We sent our pupils for a day a week gliding, in the months when the gliding station wasn't that busy. Some of the pupils had included this study in the work they were doing for the Duke of Edinburgh Award. For our youngsters, aiming at the Bronze Award, this meant proficiency in ground handling of gliders, launching procedures, signalling, the pre-flight cockpit check, and instrument reading and setting. It meant also five instructional flights, a knowledge of the rules of the air, and making a model glider and using it to demonstrate normal flight, the stall and the effect of trim changes.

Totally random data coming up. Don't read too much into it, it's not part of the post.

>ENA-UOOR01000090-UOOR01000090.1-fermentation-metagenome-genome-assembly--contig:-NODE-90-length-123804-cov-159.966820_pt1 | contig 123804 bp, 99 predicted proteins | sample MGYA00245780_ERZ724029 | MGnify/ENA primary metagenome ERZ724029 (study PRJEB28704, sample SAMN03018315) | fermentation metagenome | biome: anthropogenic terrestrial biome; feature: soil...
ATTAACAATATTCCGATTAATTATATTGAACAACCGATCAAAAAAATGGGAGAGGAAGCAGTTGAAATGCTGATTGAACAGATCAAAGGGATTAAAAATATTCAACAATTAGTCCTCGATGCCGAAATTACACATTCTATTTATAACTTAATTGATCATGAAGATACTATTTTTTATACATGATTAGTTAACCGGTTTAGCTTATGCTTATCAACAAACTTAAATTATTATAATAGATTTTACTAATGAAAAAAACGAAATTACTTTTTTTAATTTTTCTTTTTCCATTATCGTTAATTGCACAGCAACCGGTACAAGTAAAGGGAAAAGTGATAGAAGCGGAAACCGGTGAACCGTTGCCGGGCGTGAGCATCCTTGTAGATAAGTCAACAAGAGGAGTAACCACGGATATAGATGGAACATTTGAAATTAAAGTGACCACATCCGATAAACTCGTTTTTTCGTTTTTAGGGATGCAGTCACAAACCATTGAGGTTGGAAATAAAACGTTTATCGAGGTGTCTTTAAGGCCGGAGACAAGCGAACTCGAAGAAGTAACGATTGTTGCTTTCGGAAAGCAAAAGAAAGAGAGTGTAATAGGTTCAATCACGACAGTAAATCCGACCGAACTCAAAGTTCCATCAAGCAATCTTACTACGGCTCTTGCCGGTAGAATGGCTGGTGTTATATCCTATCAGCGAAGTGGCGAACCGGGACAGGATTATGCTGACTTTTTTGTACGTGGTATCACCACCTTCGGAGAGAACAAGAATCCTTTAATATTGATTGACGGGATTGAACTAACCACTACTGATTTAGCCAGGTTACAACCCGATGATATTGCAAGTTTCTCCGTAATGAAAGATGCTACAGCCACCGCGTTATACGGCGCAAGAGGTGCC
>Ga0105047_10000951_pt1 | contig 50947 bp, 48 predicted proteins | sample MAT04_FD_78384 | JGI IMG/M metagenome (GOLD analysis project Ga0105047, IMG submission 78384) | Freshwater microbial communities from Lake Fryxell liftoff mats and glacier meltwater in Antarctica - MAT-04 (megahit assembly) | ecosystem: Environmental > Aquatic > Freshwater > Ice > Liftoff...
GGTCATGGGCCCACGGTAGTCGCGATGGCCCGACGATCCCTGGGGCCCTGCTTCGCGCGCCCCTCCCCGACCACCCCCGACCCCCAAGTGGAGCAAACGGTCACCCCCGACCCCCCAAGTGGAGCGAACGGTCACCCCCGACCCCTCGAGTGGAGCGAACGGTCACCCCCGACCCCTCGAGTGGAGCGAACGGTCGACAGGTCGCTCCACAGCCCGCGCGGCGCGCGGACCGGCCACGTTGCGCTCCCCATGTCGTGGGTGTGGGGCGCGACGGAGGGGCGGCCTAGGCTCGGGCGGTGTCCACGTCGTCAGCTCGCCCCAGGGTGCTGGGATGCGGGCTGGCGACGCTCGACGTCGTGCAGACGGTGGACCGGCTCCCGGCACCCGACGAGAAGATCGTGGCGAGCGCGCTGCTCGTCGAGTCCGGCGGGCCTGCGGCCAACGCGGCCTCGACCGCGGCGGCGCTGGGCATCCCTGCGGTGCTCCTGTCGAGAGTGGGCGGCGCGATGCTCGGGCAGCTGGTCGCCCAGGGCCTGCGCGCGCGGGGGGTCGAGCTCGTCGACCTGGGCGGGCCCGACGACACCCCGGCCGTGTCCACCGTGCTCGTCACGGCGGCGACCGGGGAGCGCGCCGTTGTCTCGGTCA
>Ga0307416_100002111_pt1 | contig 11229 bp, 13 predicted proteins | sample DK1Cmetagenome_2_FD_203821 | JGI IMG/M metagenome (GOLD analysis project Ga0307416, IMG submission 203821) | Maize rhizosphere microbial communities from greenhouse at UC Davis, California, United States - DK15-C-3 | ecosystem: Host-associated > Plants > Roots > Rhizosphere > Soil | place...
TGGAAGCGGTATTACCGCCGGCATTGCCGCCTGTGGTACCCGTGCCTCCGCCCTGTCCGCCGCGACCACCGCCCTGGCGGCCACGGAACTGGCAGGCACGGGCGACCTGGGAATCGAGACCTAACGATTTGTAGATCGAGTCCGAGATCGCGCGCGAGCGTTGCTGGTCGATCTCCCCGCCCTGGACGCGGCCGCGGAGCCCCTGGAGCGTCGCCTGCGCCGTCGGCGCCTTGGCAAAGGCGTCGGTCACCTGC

Being under sixteen, our pupils were not permitted to go solo. On each visit to the airfield they got one flight. But they were kept busy throughout the day driving the tractor and assisting in the routine of launching. They took a responsible part in this drill, realizing that safety was involved and that the more efficiently the drill was carried out, the more the flights that would be launched. Pupils labelled 'difficult' in school (which sometimes means that they are not so docile as their fellows), pupils who resisted attempts to teach them quadratic equations or the exports of the Philippines and who, strangely enough, took no interest in the marital adventures of Henry VIII, sprang into lively activity when faced with the launching drill. Their instructors, members of the school staff (able glider pilots with a background of service experience, and not easily pleased), were delighted with the reactions of the pupils.